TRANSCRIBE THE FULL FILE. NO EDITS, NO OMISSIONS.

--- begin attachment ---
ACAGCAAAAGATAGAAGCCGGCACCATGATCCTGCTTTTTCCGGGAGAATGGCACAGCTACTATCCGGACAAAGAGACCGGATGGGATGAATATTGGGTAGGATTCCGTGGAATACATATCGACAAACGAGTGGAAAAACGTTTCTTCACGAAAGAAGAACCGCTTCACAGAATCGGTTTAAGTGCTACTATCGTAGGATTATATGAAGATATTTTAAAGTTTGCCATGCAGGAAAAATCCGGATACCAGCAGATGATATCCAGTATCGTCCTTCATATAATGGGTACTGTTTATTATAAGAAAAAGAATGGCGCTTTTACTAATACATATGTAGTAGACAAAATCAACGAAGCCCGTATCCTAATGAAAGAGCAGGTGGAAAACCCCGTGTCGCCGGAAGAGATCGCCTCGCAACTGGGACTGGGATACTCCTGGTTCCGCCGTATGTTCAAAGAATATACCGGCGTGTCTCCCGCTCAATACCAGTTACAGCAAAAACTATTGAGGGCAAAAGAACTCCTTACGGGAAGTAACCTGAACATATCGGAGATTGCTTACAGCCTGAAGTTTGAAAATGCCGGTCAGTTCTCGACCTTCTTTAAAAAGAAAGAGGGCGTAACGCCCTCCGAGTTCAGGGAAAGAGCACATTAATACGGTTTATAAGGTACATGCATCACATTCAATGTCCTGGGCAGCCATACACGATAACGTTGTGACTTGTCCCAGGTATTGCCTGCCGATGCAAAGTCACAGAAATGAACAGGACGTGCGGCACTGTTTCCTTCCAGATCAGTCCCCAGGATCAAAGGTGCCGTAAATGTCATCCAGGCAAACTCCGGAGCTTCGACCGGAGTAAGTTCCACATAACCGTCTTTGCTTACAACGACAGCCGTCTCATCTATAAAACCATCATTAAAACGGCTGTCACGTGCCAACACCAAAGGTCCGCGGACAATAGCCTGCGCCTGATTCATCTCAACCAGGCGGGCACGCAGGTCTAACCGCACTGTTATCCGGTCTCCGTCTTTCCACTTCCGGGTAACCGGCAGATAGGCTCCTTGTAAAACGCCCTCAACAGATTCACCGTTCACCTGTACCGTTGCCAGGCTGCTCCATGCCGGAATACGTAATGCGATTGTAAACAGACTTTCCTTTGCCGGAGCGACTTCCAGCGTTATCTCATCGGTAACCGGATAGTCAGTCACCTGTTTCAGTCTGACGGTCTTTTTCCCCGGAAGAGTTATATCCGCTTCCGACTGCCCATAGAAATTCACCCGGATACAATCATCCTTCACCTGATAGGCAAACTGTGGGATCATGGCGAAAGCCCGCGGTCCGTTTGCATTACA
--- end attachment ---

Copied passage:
ACAGCAAAAGATAGAAGCCGGCACCATGATCCTGCTTTTTCCGGGAGAATGGCACAGCTACTATCCGGACAAAGAGACCGGATGGGATGAATATTGGGTAGGATTCCGTGGAATACATATCGACAAACGAGTGGAAAAACGTTTCTTCACGAAAGAAGAACCGCTTCACAGAATCGGTTTAAGTGCTACTATCGTAGGATTATATGAAGATATTTTAAAGTTTGCCATGCAGGAAAAATCCGGATACCAGCAGATGATATCCAGTATCGTCCTTCATATAATGGGTACTGTTTATTATAAGAAAAAGAATGGCGCTTTTACTAATACATATGTAGTAGACAAAATCAACGAAGCCCGTATCCTAATGAAAGAGCAGGTGGAAAACCCCGTGTCGCCGGAAGAGATCGCCTCGCAACTGGGACTGGGATACTCCTGGTTCCGCCGTATGTTCAAAGAATATACCGGCGTGTCTCCCGCTCAATACCAGTTACAGCAAAAACTATTGAGGGCAAAAGAACTCCTTACGGGAAGTAACCTGAACATATCGGAGATTGCTTACAGCCTGAAGTTTGAAAATGCCGGTCAGTTCTCGACCTTCTTTAAAAAGAAAGAGGGCGTAACGCCCTCCGAGTTCAGGGAAAGAGCACATTAATACGGTTTATAAGGTACATGCATCACATTCAATGTCCTGGGCAGCCATACACGATAACGTTGTGACTTGTCCCAGGTATTGCCTGCCGATGCAAAGTCACAGAAATGAACAGGACGTGCGGCACTGTTTCCTTCCAGATCAGTCCCCAGGATCAAAGGTGCCGTAAATGTCATCCAGGCAAACTCCGGAGCTTCGACCGGAGTAAGTTCCACATAACCGTCTTTGCTTACAACGACAGCCGTCTCATCTATAAAACCATCATTAAAACGGCTGTCACGTGCCAACACCAAAGGTCCGCGGACAATAGCCTGCGCCTGATTCATCTCAACCAGGCGGGCACGCAGGTCTAACCGCACTGTTATCCGGTCTCCGTCTTTCCACTTCCGGGTAACCGGCAGATAGGCTCCTTGTAAAACGCCCTCAACAGATTCACCGTTCACCTGTACCGTTGCCAGGCTGCTCCATGCCGGAATACGTAATGCGATTGTAAACAGACTTTCCTTTGCCGGAGCGACTTCCAGCGTTATCTCATCGGTAACCGGATAGTCAGTCACCTGTTTCAGTCTGACGGTCTTTTTCCCCGGAAGAGTTATATCCGCTTCCGACTGCCCATAGAAATTCACCCGGATACAATCATCCTTCACCTGATAGGCAAACTGTGGGATCATGGCGAAAGCCCGCGGTCCGTTTGCATTACA